“This Court cannot set aside its constitutional obligations because a budget crisis exists in the State of Florida,” wrote Circuit Court Judge Jackie Fulford in her ruling that the state legislature could not enact a new law that required state employees to contribute to their pensions and forgo annual cost of living increases.
Here’s an article on the ruling from the Miami Herald.
Judge Fulford ruled that the law was “an unconstitutional impairment of plaintiffs’ contract with the State of Florida, an unconstitutional taking of private property without full compensation, and an abridgment of the rights of public employees to collectively bargain over conditions of employment.”
While many have argued that Rhode Island state workers do not have a contractual right to a pension, there is language in this state’s law that created the system suggesting that the legislature intended otherwise.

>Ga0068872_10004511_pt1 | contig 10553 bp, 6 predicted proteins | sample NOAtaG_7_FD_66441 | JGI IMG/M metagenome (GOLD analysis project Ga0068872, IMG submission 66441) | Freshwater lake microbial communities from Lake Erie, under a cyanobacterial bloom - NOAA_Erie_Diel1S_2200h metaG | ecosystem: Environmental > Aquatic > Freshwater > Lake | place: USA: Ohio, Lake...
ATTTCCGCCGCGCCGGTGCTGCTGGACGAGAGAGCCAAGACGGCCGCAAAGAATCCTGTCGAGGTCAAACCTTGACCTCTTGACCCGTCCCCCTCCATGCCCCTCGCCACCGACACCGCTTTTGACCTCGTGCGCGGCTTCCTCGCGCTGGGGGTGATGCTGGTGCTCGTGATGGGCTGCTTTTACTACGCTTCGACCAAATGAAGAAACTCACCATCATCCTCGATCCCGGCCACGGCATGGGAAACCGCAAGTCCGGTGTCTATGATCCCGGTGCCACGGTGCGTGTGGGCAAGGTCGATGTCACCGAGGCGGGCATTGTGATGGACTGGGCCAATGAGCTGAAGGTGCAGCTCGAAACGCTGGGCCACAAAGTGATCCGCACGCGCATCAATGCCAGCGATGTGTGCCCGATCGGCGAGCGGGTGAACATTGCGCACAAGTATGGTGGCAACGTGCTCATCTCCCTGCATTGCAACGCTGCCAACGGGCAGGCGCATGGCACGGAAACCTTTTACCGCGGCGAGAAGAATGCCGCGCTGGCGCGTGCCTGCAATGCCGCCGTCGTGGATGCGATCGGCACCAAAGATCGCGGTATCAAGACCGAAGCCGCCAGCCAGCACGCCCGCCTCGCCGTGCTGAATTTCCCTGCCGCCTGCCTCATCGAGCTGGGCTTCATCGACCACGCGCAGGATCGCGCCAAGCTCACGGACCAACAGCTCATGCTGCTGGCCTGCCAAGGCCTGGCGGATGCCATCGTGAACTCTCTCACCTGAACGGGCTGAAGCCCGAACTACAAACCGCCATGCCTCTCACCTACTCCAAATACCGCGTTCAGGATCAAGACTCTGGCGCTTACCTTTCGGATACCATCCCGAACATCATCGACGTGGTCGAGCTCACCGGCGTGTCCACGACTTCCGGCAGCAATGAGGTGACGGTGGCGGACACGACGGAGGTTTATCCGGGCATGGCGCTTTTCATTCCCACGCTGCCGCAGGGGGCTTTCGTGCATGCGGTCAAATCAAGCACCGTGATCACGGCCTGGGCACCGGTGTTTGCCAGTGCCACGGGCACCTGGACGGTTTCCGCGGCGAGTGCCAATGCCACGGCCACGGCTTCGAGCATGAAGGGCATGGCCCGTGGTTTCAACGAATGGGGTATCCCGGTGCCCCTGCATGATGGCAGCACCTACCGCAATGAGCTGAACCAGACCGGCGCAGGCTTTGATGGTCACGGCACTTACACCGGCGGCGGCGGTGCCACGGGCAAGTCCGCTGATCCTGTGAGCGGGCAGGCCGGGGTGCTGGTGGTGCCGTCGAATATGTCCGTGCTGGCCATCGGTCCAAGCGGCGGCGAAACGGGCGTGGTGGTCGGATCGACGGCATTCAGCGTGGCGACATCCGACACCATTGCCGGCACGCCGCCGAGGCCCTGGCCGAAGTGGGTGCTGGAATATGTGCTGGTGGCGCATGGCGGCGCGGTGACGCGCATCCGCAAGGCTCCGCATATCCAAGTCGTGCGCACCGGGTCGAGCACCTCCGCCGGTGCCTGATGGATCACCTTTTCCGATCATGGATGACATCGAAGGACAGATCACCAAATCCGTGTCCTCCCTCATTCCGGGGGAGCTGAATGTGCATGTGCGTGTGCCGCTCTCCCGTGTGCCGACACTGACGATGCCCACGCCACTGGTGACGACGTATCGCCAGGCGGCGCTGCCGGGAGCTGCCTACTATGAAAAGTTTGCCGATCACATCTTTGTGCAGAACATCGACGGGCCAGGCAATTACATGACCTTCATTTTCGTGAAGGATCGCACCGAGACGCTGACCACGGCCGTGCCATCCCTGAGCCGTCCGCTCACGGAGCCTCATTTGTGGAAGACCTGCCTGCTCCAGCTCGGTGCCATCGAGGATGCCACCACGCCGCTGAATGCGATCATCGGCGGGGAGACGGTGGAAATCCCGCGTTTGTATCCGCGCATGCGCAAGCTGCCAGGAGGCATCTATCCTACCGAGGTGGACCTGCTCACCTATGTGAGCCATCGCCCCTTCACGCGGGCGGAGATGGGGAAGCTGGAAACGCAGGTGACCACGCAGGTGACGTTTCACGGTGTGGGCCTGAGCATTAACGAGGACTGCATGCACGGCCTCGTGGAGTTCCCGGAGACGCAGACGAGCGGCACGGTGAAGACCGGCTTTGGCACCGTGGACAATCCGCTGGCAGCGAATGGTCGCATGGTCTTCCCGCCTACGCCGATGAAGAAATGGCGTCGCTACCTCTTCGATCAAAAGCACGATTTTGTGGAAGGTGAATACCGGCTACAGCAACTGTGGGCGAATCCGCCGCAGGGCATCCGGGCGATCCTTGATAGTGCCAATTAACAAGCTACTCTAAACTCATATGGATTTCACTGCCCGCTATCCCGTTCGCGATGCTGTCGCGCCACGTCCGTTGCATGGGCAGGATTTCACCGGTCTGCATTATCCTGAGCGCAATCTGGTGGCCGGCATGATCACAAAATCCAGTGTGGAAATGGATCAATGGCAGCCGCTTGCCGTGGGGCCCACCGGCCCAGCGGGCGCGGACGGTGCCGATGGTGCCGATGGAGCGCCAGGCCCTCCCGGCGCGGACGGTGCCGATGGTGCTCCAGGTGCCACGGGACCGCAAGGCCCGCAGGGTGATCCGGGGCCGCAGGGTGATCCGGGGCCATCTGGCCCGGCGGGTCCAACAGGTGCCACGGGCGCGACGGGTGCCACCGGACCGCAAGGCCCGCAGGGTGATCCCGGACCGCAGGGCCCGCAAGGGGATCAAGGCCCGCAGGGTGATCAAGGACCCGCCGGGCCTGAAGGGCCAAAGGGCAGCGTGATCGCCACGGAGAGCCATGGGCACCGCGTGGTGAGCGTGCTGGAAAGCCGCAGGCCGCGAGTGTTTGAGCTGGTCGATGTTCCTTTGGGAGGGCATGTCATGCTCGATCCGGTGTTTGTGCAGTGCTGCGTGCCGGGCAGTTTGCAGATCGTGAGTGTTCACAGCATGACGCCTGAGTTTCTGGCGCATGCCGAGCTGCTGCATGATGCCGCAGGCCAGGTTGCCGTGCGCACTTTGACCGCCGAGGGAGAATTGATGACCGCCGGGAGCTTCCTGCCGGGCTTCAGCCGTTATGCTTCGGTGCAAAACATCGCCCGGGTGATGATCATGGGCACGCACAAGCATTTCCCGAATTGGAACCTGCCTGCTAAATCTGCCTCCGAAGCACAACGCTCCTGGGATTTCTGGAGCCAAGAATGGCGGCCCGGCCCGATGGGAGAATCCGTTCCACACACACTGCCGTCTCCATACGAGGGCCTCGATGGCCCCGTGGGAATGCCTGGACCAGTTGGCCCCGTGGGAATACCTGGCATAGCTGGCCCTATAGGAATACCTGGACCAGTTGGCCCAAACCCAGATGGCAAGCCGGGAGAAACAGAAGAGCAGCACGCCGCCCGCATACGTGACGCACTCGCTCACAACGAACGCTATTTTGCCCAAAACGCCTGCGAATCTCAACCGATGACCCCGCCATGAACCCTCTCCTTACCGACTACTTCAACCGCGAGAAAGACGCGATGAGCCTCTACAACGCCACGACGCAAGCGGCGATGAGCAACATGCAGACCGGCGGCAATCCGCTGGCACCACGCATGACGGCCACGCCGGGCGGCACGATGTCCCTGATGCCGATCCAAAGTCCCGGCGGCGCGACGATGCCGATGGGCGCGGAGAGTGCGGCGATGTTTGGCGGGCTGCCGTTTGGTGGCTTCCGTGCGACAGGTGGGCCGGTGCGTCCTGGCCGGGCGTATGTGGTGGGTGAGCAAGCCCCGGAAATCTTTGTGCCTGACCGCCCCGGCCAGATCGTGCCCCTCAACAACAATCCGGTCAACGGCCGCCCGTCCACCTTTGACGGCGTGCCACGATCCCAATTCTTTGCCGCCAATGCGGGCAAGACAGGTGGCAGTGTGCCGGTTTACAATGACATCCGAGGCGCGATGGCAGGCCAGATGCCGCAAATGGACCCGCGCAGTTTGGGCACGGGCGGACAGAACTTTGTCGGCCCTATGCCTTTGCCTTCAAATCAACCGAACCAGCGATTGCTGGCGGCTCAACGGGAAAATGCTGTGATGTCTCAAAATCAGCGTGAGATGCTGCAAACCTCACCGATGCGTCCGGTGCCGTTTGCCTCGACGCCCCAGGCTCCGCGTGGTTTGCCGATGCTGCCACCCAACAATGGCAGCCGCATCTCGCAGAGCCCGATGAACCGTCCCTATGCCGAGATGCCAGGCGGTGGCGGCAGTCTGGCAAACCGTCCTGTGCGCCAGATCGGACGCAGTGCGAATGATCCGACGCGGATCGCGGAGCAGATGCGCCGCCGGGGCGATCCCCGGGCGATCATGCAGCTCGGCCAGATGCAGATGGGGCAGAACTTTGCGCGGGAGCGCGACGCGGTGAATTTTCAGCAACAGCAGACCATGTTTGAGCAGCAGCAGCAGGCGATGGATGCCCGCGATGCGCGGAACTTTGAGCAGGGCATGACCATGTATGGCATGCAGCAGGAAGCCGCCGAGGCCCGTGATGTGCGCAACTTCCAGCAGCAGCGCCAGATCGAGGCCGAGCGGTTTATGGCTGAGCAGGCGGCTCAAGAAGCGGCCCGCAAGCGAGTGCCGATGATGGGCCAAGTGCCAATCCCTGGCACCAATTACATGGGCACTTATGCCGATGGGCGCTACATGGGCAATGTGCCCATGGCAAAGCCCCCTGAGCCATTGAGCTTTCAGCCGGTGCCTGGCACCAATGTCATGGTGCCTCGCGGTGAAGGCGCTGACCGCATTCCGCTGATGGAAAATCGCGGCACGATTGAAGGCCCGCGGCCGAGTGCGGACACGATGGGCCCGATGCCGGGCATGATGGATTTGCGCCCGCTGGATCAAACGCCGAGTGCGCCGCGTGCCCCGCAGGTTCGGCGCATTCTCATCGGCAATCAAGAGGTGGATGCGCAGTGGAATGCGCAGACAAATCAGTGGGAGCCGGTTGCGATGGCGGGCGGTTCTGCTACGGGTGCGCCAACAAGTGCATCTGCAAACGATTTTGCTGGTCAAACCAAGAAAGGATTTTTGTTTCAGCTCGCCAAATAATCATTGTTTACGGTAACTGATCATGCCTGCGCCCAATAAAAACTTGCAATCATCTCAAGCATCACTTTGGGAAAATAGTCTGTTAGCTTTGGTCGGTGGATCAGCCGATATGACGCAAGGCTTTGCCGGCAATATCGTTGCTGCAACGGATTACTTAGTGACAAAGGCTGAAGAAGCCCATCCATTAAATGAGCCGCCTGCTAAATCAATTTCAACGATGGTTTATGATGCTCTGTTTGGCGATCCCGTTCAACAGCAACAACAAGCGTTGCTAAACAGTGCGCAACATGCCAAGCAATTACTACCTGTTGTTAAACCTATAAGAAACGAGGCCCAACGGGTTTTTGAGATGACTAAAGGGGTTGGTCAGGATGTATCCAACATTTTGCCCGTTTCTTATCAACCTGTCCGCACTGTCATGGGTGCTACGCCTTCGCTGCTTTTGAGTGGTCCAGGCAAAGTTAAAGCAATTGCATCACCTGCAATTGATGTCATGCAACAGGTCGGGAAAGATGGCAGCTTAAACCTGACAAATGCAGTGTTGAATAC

“All employees as defined in chapter 8 of this title who became employees on or after July 1, 1936, shall, under contract of their employment become members of the retirement system and shall receive no pension or retirement allowance from any other pension or retirement system supported wholly or in part by the state of Rhode Island,” reads Chapter 36-9-2, part of the set of laws that created the state employee pension system.
Rhode Island’s landmark pension reform law passed in a special session last year has yet to be challenged in court because no one has standing to challenge it until the cuts actually kick in. For current employees that will be this summer and for retired state workers that won’t happen until January. It is expected that the law will be challenged in court.